Companies donate building renovation for Pasadena nonprofit

When Barbara Huston took a look at the dilapidated Pasadena building that had been offered as new offices to the nonprofit organization she heads, she was taken aback.

"It was very dark, and there was a lot of mold. When I walked through, the carpet — it was like walking through a golf green after it rained." recalled the chief executive officer of Partners In Care, a 19-year-old agency devoted to helping senior citizens remain in their own homes. "I thought, 'Oh, my God,'"

That was last year.

Next week, the group will unveil its renovated new home with a thank-you gathering for the builders and contractors whose contributions of time, workmanship and materials turned an uninhabitable structure into a small office building in two months.

Their work will net Partners rent-free offices for two years. It also will allow the organization's thrift store, whose sales accounted for nearly one-fourth of the group's budget last year, to stay put and expand.

"It's a miracle. What project do you think about in September, and you've moved in in January?" said Huston, who is also one of the organization's founders.

The one-story building has a new roof, insulation, blue carpeting, heating, flooring, a kitchen and modern cream-colored offices. It has new bathrooms that are accessible to the disabled.

"It was a day care. When we looked at it, it had toilets that were 4 inches high, and most of the people we deal with need them" much higher, Huston said.

Partners In Care pairs volunteers who drive and do odd jobs for senior citizens who need rides and household repairs.

But its advocates also arrange for other services for aging clients. And it has a volunteer-staffed thrift store.

About 1,800 of its 2,400 participants — volunteers, people who receive services and those in both roles — are in Anne Arundel County, although Partners has spread to three other counties.

The sour economy has been a boon for the thrift shop. Last year, its sales poured $200,000 into Partners' $900,000 budget. Not only was the store's growing inventory increasingly eating into the office space at the Pasadena home of the organization, but it could have filled the entire rental space. A larger site was unaffordable.

Then Hospice of the Chesapeake made an offer: It had acquired 6 acres nearby, taking over the property of an engineering firm that went bankrupt. The site has four buildings, and for now, the hospice plans to renovate only the large office building.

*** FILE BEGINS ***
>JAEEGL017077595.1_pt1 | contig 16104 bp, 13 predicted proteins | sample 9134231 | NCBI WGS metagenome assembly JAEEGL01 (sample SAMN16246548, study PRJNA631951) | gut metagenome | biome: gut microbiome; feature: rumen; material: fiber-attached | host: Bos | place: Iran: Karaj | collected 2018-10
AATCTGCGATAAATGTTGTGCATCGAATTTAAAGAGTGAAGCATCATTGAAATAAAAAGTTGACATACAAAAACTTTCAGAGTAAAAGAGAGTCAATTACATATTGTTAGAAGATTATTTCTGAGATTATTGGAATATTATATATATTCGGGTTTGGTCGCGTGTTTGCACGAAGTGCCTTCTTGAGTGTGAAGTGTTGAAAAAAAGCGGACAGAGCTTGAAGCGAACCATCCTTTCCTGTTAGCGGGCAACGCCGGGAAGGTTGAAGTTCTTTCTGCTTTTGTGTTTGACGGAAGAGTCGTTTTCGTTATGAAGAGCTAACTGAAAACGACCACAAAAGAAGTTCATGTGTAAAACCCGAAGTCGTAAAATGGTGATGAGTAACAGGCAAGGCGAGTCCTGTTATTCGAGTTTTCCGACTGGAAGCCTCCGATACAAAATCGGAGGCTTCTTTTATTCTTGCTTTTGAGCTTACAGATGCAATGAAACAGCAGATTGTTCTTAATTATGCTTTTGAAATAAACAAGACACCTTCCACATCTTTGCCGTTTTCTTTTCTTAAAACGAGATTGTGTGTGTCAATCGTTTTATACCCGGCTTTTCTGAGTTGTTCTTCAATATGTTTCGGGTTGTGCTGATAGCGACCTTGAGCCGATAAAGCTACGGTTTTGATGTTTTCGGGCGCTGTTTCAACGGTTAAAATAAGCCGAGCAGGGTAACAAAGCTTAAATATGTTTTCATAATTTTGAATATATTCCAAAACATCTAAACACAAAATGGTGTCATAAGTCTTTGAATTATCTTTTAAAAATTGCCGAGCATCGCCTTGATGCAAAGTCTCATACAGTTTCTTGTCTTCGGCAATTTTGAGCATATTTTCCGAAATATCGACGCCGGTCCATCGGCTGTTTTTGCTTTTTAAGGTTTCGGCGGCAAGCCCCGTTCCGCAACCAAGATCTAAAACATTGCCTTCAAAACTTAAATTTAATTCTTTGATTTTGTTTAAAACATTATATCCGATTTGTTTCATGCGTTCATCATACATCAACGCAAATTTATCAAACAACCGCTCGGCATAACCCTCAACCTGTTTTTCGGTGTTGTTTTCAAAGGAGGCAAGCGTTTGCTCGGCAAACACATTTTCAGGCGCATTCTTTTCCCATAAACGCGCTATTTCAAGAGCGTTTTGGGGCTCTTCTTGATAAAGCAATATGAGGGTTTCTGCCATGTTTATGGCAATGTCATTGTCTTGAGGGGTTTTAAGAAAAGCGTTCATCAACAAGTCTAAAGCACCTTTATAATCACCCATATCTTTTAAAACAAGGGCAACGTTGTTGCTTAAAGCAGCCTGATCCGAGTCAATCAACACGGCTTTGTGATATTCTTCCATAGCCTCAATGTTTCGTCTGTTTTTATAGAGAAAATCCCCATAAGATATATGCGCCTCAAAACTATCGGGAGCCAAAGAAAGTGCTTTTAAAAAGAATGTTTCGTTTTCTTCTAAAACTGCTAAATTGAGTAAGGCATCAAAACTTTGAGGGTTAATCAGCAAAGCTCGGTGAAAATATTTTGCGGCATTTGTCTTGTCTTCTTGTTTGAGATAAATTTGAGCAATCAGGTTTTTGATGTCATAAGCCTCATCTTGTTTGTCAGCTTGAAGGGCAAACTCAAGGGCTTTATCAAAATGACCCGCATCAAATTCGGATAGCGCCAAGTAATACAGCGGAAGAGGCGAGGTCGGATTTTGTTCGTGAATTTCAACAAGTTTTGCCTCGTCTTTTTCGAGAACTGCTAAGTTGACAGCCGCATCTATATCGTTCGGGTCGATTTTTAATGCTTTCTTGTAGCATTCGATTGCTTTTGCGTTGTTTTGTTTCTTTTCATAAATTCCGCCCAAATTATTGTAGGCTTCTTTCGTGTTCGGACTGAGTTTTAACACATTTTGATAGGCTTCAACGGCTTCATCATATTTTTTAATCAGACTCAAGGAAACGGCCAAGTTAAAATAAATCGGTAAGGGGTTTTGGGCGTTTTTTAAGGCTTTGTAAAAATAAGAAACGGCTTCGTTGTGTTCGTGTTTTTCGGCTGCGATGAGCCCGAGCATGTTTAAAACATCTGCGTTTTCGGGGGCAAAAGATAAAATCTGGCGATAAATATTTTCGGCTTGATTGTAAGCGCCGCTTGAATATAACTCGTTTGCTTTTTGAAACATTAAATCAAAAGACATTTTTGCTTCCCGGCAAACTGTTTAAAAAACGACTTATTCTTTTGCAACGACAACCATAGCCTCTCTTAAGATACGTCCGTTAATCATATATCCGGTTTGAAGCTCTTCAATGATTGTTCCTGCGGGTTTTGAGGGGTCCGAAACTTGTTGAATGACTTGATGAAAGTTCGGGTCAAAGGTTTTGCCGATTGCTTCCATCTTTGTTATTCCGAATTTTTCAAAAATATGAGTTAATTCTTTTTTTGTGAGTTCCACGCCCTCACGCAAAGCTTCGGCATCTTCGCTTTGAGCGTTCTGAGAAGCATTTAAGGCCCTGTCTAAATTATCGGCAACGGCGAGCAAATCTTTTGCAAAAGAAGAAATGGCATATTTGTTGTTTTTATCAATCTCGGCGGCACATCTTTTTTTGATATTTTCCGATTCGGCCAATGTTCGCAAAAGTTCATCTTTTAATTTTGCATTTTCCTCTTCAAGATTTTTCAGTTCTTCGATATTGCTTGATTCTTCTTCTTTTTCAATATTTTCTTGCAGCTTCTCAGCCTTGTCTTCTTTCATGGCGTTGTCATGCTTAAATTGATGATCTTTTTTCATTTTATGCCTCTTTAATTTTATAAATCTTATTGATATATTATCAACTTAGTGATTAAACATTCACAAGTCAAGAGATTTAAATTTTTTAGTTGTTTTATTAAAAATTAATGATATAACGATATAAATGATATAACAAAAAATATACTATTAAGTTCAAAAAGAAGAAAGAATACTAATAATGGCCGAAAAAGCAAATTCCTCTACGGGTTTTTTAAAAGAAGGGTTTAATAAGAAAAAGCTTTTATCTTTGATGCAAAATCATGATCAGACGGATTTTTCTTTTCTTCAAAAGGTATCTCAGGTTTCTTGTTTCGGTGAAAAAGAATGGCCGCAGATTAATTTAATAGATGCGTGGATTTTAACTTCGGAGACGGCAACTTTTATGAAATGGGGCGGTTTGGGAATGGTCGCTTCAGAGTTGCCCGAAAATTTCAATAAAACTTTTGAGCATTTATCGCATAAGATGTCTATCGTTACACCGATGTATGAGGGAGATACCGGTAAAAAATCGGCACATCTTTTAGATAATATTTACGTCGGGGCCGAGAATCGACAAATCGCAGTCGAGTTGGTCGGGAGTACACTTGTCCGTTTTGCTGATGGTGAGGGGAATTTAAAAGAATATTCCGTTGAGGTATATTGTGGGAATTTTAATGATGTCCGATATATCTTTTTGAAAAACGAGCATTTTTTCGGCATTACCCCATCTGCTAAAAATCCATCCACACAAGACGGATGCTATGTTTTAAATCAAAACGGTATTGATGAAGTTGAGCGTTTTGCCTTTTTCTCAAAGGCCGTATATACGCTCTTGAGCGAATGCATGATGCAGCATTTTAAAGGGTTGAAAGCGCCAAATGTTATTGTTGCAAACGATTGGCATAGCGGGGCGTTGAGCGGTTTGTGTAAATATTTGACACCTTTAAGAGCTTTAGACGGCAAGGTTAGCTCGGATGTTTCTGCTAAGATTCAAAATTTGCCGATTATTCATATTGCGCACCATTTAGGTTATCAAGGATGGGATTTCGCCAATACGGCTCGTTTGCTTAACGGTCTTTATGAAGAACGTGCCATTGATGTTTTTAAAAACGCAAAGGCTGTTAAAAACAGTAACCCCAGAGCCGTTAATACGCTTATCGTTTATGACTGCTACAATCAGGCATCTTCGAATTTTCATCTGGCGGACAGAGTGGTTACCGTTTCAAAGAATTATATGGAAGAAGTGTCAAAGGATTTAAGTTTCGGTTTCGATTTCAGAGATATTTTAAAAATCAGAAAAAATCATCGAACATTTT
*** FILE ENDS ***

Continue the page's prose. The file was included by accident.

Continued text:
Long-range plans call for creating a mini-campus of nonprofits that work with some of the same clients, can help each other and share some costs, said hospice president Michael McHale. A growing number of hospice clients could benefit from Partners' transportation and handyman services, he said.

"I said, 'If you will renovate, then we will count that toward your rent,'" McHale said.

Huston was hooked. The boutique could stay put, expand and make more money. Offices would relocate about one-quarter mile down Ritchie Highway.

In late September, Huston approached Phil Gibbs, president of Hamel Builders, who is known for his generosity to community nonprofits, about his possible help.

"And he said, 'We can talk about it.' He said, 'Let me talk to my team,'" she said.

Nearly a month later, as she drove past what she hoped would be Partners' new digs, she saw a heating unit in the driveway but didn't think much about it. She had bumped into Gibbs elsewhere, and when she inquired if he'd further considered her request, he told her things were "good."

She didn't know until late October — when she saw a Dumpster next to the building — that what he meant was work was already under way.

Gary Witt, a project manager with Hamel, coordinated the subcontractors and the other contractors. Hamel picked up the tab for some of the subcontractors' work, he said.

"A lot of the subcontractors donated all or a portion of their work. Some donated only the material and some only charged for labor. It was a mixture," Witt said.

In all, nearly two dozen companies pitched in, taking care of mold remediation, moving donated office furniture, supplying and installing heating and plumbing, and taking care of electrical needs.

"I don't think many of these guys saw each other, and they don't realize they were all part of what 22 companies did for us," said Huston.

The contributions covered the entire renovation and are valued at close to $80,000.

"There would have been no way we could have raised this extra money," Huston said. "Not within 60 days. I don't know if within six years."

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